At some point in every person’s professional life, they are called upon to manage change. Big change.
That point arrived for all of us with a bang this spring.
During the past three months I’ve seen nonprofit staffers and volunteers respond to the pandemic in two very distinct ways:
Strategy One: OK, the world has changed. Let’s get on with it and change, too.
Strategy Two: I’m going to do what I have to do to ride this baby out and then get back to normal ASAP.
I’m not an epidemiologist or a politician, but I do think that change is here to stay. Riding things out likely isn’t a realistic option at this point. At the very least, we know our fundraising work will be impacted through the end of the year.
There’s a big difference between coping and adapting. I want to gently suggest that it’s time to start moving beyond coping and get yourself lined up to truly adapt.
As a leader, adaptation takes more than putting one foot in front of the other. It requires intention. Things are moving too fast for us to allow change to happen organically and then look back on it and wonder how it happened. The stakes are just too high.
Now’s the time to get yourself in the frame of mind to take on change with a sense of purpose. Here are just a few ideas for warming up your change muscles:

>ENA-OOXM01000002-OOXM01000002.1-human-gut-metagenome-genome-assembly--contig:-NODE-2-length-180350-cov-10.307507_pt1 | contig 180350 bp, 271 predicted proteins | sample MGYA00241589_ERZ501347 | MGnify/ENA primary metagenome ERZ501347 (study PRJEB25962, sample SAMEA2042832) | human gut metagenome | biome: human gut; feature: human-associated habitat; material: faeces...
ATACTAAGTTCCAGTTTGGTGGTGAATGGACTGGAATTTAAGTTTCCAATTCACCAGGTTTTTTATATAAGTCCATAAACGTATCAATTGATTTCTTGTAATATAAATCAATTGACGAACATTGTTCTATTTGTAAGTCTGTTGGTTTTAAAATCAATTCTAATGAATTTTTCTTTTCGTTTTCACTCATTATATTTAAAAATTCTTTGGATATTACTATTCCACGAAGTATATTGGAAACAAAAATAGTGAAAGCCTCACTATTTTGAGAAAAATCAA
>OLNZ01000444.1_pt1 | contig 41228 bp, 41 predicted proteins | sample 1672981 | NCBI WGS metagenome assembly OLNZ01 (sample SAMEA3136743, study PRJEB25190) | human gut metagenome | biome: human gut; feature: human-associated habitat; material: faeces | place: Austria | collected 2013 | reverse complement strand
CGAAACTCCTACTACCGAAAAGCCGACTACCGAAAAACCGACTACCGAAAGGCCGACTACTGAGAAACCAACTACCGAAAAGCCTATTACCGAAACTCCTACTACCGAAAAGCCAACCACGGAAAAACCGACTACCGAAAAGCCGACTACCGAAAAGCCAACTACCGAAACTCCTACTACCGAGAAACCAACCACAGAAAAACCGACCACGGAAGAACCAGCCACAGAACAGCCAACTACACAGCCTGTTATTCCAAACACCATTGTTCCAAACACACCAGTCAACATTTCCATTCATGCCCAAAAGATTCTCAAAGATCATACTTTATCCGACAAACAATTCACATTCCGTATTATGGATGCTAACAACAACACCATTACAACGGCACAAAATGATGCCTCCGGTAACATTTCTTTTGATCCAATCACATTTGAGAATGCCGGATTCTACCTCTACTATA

Find a book on change and read it.
Change is ubiquitous and the management and self-help canons are overflowing with guides on how to deal with it, from the ultra-simple Who Moved My Cheese by Spencer Johnson to the more self-reflective Leading with Greatness by Brene Brown. Over the years, I have often turned to the classic Transitions by William Bridges. A cursory search will turn up dozens of options for you.
Read a history book – even historical fiction if that’s your preference.
We are living through historic times. A little perspective can go a long way to making you feel more comfortable with our particular brand of upheaval. There’s nothing like reading about wars and earlier plagues to make us realize we can most certainly handle what’s happening at work! A lot of people are recommending The Splendid and the Vile by Erik Larson. A Gentleman in Moscow by Amor Towles is outstanding.
Practice having an open mind.
I say “practice” because that’s what it takes to change habitual ways of thinking. Now’s the time to recast the future as one of completely new possibilities. You’re concerned that you’re not going to be able to have your fall gala in the same way you always have? Well, maybe that’s a good thing. Why were you doing that gala in the first place? Are there better or different ways to achieve the same objectives? Assume nothing. Consider everything. Meditation is a good tool for re-training your mind. An app like Calm or Headspace can get you started.
Remember…we’re all learning.
Making progress requires making errors. Remind yourself of this every day. Things are really different, so as you test new things, not all of them will pan out. Keep track of what works and what doesn’t and apply what you learn to your next effort. Kara Penn’s Fail Better offers great advice on this topic.
Change is coming at us fast and furious, but you still have time to get yourself ready for the long haul. With a little mental prep and some new skills, you can forge a new path with intention and optimism.